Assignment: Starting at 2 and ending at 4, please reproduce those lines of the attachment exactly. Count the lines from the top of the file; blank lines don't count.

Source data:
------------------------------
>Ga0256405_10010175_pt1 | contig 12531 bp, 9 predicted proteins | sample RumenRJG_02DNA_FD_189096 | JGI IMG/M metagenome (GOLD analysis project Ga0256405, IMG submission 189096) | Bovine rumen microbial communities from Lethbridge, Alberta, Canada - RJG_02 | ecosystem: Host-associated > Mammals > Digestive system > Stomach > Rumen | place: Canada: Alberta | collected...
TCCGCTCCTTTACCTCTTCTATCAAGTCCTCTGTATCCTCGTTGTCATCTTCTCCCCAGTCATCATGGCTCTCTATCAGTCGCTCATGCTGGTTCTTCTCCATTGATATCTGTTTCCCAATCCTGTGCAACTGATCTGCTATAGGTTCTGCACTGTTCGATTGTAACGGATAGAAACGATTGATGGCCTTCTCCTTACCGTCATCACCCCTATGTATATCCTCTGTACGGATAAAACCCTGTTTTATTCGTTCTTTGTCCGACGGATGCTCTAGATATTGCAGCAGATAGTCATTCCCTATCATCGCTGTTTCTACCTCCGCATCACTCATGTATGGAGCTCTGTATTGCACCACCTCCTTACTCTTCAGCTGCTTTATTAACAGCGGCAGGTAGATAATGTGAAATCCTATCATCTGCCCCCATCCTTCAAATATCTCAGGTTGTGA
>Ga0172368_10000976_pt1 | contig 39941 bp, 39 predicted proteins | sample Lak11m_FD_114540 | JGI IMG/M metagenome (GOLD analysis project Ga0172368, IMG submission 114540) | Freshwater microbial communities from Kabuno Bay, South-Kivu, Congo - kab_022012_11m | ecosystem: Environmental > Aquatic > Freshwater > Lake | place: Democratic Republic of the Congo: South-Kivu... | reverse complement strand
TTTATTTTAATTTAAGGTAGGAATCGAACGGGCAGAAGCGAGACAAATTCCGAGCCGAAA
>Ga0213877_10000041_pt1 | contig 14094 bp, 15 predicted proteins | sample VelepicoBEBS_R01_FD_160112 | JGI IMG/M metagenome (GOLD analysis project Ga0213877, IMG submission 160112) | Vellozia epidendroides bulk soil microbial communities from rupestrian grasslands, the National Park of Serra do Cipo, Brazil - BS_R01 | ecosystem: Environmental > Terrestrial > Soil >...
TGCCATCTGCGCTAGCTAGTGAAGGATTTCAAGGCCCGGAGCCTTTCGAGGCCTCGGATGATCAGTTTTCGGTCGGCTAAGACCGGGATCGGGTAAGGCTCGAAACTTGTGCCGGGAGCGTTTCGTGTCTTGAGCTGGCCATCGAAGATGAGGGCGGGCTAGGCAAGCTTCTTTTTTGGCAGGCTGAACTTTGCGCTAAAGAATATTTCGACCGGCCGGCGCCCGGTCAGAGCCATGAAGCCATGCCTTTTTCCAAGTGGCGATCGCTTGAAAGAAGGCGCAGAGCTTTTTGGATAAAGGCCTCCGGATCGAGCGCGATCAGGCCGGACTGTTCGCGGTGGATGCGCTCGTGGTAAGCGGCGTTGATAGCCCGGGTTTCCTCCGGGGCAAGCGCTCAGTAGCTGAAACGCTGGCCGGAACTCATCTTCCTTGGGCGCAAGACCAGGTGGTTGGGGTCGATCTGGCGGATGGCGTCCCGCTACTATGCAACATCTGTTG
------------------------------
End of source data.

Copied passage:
TCCGCTCCTTTACCTCTTCTATCAAGTCCTCTGTATCCTCGTTGTCATCTTCTCCCCAGTCATCATGGCTCTCTATCAGTCGCTCATGCTGGTTCTTCTCCATTGATATCTGTTTCCCAATCCTGTGCAACTGATCTGCTATAGGTTCTGCACTGTTCGATTGTAACGGATAGAAACGATTGATGGCCTTCTCCTTACCGTCATCACCCCTATGTATATCCTCTGTACGGATAAAACCCTGTTTTATTCGTTCTTTGTCCGACGGATGCTCTAGATATTGCAGCAGATAGTCATTCCCTATCATCGCTGTTTCTACCTCCGCATCACTCATGTATGGAGCTCTGTATTGCACCACCTCCTTACTCTTCAGCTGCTTTATTAACAGCGGCAGGTAGATAATGTGAAATCCTATCATCTGCCCCCATCCTTCAAATATCTCAGGTTGTGA
>Ga0172368_10000976_pt1 | contig 39941 bp, 39 predicted proteins | sample Lak11m_FD_114540 | JGI IMG/M metagenome (GOLD analysis project Ga0172368, IMG submission 114540) | Freshwater microbial communities from Kabuno Bay, South-Kivu, Congo - kab_022012_11m | ecosystem: Environmental > Aquatic > Freshwater > Lake | place: Democratic Republic of the Congo: South-Kivu... | reverse complement strand
TTTATTTTAATTTAAGGTAGGAATCGAACGGGCAGAAGCGAGACAAATTCCGAGCCGAAA